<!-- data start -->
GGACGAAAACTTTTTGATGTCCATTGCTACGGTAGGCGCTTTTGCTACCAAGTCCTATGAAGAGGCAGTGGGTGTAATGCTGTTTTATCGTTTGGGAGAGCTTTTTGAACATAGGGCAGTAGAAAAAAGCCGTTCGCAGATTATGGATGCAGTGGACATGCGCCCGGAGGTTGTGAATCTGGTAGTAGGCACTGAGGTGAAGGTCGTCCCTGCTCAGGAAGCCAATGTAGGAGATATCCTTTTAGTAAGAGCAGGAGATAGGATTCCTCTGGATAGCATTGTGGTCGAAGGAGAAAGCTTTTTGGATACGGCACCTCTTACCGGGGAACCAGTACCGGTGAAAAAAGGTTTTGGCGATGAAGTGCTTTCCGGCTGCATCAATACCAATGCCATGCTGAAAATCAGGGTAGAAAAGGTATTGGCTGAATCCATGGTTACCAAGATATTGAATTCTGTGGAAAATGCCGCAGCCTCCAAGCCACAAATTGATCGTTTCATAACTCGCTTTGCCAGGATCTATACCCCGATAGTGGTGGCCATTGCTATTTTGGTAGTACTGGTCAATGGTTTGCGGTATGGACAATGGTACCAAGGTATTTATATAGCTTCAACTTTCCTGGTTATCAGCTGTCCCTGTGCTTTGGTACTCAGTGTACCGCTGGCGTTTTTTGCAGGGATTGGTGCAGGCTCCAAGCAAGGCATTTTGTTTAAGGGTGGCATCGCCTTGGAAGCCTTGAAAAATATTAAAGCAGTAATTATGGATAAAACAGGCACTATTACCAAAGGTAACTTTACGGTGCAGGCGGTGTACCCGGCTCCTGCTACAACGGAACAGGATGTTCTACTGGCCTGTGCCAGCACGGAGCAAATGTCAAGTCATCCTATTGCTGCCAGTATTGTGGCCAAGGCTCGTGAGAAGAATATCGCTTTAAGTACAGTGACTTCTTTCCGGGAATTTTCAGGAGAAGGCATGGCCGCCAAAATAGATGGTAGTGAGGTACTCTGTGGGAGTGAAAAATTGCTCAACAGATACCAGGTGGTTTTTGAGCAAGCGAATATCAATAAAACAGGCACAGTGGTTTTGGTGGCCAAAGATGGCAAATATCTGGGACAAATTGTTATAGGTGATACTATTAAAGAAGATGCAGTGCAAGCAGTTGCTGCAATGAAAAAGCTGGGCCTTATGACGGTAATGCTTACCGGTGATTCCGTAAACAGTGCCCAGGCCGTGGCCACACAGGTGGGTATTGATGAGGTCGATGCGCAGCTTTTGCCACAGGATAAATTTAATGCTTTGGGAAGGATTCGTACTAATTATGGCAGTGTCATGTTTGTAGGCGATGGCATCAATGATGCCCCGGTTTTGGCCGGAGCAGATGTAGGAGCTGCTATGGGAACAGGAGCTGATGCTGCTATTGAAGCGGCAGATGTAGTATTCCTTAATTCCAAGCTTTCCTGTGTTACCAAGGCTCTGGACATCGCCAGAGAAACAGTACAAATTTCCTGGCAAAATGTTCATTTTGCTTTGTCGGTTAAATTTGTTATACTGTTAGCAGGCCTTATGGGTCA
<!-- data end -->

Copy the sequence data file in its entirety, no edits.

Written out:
GGACGAAAACTTTTTGATGTCCATTGCTACGGTAGGCGCTTTTGCTACCAAGTCCTATGAAGAGGCAGTGGGTGTAATGCTGTTTTATCGTTTGGGAGAGCTTTTTGAACATAGGGCAGTAGAAAAAAGCCGTTCGCAGATTATGGATGCAGTGGACATGCGCCCGGAGGTTGTGAATCTGGTAGTAGGCACTGAGGTGAAGGTCGTCCCTGCTCAGGAAGCCAATGTAGGAGATATCCTTTTAGTAAGAGCAGGAGATAGGATTCCTCTGGATAGCATTGTGGTCGAAGGAGAAAGCTTTTTGGATACGGCACCTCTTACCGGGGAACCAGTACCGGTGAAAAAAGGTTTTGGCGATGAAGTGCTTTCCGGCTGCATCAATACCAATGCCATGCTGAAAATCAGGGTAGAAAAGGTATTGGCTGAATCCATGGTTACCAAGATATTGAATTCTGTGGAAAATGCCGCAGCCTCCAAGCCACAAATTGATCGTTTCATAACTCGCTTTGCCAGGATCTATACCCCGATAGTGGTGGCCATTGCTATTTTGGTAGTACTGGTCAATGGTTTGCGGTATGGACAATGGTACCAAGGTATTTATATAGCTTCAACTTTCCTGGTTATCAGCTGTCCCTGTGCTTTGGTACTCAGTGTACCGCTGGCGTTTTTTGCAGGGATTGGTGCAGGCTCCAAGCAAGGCATTTTGTTTAAGGGTGGCATCGCCTTGGAAGCCTTGAAAAATATTAAAGCAGTAATTATGGATAAAACAGGCACTATTACCAAAGGTAACTTTACGGTGCAGGCGGTGTACCCGGCTCCTGCTACAACGGAACAGGATGTTCTACTGGCCTGTGCCAGCACGGAGCAAATGTCAAGTCATCCTATTGCTGCCAGTATTGTGGCCAAGGCTCGTGAGAAGAATATCGCTTTAAGTACAGTGACTTCTTTCCGGGAATTTTCAGGAGAAGGCATGGCCGCCAAAATAGATGGTAGTGAGGTACTCTGTGGGAGTGAAAAATTGCTCAACAGATACCAGGTGGTTTTTGAGCAAGCGAATATCAATAAAACAGGCACAGTGGTTTTGGTGGCCAAAGATGGCAAATATCTGGGACAAATTGTTATAGGTGATACTATTAAAGAAGATGCAGTGCAAGCAGTTGCTGCAATGAAAAAGCTGGGCCTTATGACGGTAATGCTTACCGGTGATTCCGTAAACAGTGCCCAGGCCGTGGCCACACAGGTGGGTATTGATGAGGTCGATGCGCAGCTTTTGCCACAGGATAAATTTAATGCTTTGGGAAGGATTCGTACTAATTATGGCAGTGTCATGTTTGTAGGCGATGGCATCAATGATGCCCCGGTTTTGGCCGGAGCAGATGTAGGAGCTGCTATGGGAACAGGAGCTGATGCTGCTATTGAAGCGGCAGATGTAGTATTCCTTAATTCCAAGCTTTCCTGTGTTACCAAGGCTCTGGACATCGCCAGAGAAACAGTACAAATTTCCTGGCAAAATGTTCATTTTGCTTTGTCGGTTAAATTTGTTATACTGTTAGCAGGCCTTATGGGTCA